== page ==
- Choose your buddies wisely.
The ideal buddy should feel that the buddy system is important. If you are partnered with a random buddy on the boat only to find that he is a lone wolf and deserts you underwater, stick close to the divemaster and ask for a different buddy for the next dive.
2. Discuss your dive plan with your buddy before the dive.
Let your buddy know if you are likely to have any issues that commonly lead to buddy separation, such asear equalizationtrouble on descent (I frequently see one diver drop like a rock while the other is stuck at 15 feet attempting to equalize his ears). Discuss how you will deal with these situations should they arise.
3. Talk about your dive objective.
If one member of the team stops to take photographs and the other wants to race over the reef in order to cover as much ground as possible, a compromise as to the dive pace will need to be made.
4. Pick a side.
Choose what side of your buddy you will remain on, and then remain on that side. This might sound silly, but it is easy to become disoriented underwater and knowing where to look for your buddy is helpful.
5. Pick a leader.
Even if there is a dive master, decide who will make navigational decisions during the dive. One buddy swims to areas he finds interesting, and the other follows his lead. If the follower wants to check out a specific spot, he simply notifies the leader and they move together. This makes the dive more organized and more enjoyable.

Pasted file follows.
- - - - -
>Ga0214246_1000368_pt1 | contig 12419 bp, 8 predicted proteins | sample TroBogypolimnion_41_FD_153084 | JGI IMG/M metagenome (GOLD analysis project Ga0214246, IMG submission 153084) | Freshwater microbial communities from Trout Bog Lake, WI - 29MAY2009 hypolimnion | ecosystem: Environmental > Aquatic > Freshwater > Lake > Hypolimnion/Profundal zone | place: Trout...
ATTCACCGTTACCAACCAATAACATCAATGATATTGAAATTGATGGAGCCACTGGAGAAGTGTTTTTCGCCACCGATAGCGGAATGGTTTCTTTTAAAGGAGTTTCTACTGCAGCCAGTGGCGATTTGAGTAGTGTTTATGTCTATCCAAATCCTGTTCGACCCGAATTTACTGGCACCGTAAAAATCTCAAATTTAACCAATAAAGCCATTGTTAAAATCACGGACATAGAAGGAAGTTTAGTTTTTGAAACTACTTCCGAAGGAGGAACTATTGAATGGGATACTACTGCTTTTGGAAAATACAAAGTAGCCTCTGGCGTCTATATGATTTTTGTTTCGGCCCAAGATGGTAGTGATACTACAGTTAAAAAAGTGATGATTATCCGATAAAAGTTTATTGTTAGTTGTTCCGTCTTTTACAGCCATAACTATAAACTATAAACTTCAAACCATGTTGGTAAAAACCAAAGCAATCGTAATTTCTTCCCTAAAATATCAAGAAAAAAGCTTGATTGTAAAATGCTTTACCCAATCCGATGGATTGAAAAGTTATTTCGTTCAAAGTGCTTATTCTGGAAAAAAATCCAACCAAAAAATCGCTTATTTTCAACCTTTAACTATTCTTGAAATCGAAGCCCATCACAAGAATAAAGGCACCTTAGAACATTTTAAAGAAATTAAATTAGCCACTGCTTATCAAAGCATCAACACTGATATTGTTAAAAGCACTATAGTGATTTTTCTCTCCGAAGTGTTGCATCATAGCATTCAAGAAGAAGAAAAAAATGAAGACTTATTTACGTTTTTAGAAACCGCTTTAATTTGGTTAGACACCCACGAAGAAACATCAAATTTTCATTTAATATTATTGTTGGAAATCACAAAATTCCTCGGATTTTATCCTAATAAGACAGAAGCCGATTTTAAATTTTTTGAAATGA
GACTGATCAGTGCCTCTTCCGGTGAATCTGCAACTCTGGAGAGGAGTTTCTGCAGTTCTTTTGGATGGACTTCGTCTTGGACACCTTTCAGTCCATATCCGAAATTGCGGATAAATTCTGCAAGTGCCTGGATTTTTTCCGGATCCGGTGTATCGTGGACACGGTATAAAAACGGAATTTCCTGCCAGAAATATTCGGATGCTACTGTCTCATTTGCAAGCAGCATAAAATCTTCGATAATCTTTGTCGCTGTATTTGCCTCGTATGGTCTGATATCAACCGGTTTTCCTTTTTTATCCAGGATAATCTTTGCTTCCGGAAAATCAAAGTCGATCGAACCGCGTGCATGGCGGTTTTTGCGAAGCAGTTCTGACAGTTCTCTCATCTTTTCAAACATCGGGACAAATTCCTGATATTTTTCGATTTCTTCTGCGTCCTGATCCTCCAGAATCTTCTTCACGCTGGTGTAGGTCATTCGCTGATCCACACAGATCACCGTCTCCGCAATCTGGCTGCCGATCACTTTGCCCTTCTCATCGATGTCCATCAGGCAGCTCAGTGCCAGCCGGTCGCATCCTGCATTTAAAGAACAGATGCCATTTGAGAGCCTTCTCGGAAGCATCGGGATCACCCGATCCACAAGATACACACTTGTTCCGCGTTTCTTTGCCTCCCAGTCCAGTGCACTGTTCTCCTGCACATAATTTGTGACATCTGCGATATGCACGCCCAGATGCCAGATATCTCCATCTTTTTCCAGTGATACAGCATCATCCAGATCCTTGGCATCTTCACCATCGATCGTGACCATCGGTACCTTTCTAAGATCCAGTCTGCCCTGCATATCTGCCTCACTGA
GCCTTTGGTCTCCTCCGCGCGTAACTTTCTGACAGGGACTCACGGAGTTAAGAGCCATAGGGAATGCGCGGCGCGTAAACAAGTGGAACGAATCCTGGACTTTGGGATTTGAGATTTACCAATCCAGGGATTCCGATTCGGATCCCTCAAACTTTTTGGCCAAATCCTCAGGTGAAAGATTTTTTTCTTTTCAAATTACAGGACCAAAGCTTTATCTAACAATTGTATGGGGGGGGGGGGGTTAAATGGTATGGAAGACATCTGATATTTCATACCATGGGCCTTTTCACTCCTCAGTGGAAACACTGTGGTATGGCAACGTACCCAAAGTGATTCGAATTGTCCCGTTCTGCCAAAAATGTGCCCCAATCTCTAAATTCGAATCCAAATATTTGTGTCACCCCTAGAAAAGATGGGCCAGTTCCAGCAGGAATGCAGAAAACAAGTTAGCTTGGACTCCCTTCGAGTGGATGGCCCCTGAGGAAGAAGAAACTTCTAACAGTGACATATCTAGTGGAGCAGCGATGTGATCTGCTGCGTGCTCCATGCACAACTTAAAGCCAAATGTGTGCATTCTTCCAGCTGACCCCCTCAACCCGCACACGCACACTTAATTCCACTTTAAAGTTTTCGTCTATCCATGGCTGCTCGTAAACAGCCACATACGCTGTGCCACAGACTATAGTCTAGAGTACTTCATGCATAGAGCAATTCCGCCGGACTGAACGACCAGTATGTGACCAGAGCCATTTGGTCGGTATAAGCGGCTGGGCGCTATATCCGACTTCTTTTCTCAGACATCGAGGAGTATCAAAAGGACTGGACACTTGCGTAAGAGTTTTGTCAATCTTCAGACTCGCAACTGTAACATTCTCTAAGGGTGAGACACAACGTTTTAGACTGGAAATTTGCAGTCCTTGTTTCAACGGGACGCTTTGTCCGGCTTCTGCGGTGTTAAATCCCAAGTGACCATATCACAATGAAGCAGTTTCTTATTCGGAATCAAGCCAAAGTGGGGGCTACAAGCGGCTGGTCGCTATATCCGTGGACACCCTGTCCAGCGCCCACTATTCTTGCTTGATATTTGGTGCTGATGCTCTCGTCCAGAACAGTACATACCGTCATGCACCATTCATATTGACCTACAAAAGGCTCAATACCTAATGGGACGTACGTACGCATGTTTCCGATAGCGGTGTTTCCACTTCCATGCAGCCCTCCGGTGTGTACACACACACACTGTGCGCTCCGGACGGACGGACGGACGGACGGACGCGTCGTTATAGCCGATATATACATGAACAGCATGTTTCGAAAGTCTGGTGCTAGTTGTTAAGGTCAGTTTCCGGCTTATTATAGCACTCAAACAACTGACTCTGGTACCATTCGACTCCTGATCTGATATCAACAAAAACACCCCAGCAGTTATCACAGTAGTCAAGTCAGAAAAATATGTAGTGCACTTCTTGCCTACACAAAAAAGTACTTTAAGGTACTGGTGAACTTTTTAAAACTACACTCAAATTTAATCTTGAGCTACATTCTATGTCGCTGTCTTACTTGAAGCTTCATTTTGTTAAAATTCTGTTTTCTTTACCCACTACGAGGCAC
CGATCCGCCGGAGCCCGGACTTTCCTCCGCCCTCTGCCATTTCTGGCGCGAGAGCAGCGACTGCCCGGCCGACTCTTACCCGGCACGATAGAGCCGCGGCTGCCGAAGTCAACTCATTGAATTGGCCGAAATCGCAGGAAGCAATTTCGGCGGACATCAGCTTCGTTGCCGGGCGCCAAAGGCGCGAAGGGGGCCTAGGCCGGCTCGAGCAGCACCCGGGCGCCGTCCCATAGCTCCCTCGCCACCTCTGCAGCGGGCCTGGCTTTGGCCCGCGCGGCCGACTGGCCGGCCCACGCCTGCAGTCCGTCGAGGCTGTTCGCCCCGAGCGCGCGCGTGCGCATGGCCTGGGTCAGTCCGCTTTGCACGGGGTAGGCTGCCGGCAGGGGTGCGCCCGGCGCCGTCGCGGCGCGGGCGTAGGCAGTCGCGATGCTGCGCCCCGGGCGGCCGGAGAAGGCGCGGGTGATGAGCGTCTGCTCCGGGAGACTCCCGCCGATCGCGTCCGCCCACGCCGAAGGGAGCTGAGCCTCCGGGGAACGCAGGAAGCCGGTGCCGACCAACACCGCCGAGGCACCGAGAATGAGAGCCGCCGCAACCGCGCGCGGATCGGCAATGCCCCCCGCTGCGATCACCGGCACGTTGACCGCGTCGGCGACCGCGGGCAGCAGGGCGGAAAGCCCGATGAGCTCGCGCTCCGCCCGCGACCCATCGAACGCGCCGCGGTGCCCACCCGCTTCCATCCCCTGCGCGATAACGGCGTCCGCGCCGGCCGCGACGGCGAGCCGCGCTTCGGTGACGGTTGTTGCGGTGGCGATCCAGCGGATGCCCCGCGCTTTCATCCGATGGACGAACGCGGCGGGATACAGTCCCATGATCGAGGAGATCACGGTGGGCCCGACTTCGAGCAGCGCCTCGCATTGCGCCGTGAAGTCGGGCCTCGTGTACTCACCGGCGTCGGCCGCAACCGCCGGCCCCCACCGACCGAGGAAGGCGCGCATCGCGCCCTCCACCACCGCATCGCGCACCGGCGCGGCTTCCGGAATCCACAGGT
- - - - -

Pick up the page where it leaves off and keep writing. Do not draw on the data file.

6. Discuss a way to attract each other’s attention.
This could include underwater noisemakers, rapping on the tank with a metal ring or clip, or even shouting into the regulator. If you and your buddy know what to listen for, you are more likely to be able to get each other’s attention underwater.
7. Familiarize yourself with your buddy’s gear and refresh emergency procedures together.
This doesn’t have to take a long time, a simple “my weights are released here and my alternate air source is here” and a brief review of the gear you are using usually covers the equipment. A quick discussion of emergency air sharing procedures takes about 30 seconds.
8. Communicate during the dive.
Discuss hand signal communications and then use them. Ask your buddy if he is okay periodically, point out interesting aquatic life to your partner, and communicate your tank pressure. Divers who are in constant communication tend to stay closer together and more aware of their partners.
Scuba instructors teach the buddy system for a reason: a diver using the standard single-tank equipment configuration cannot solve all emergencies himself. Stay close to your buddy and stay safe!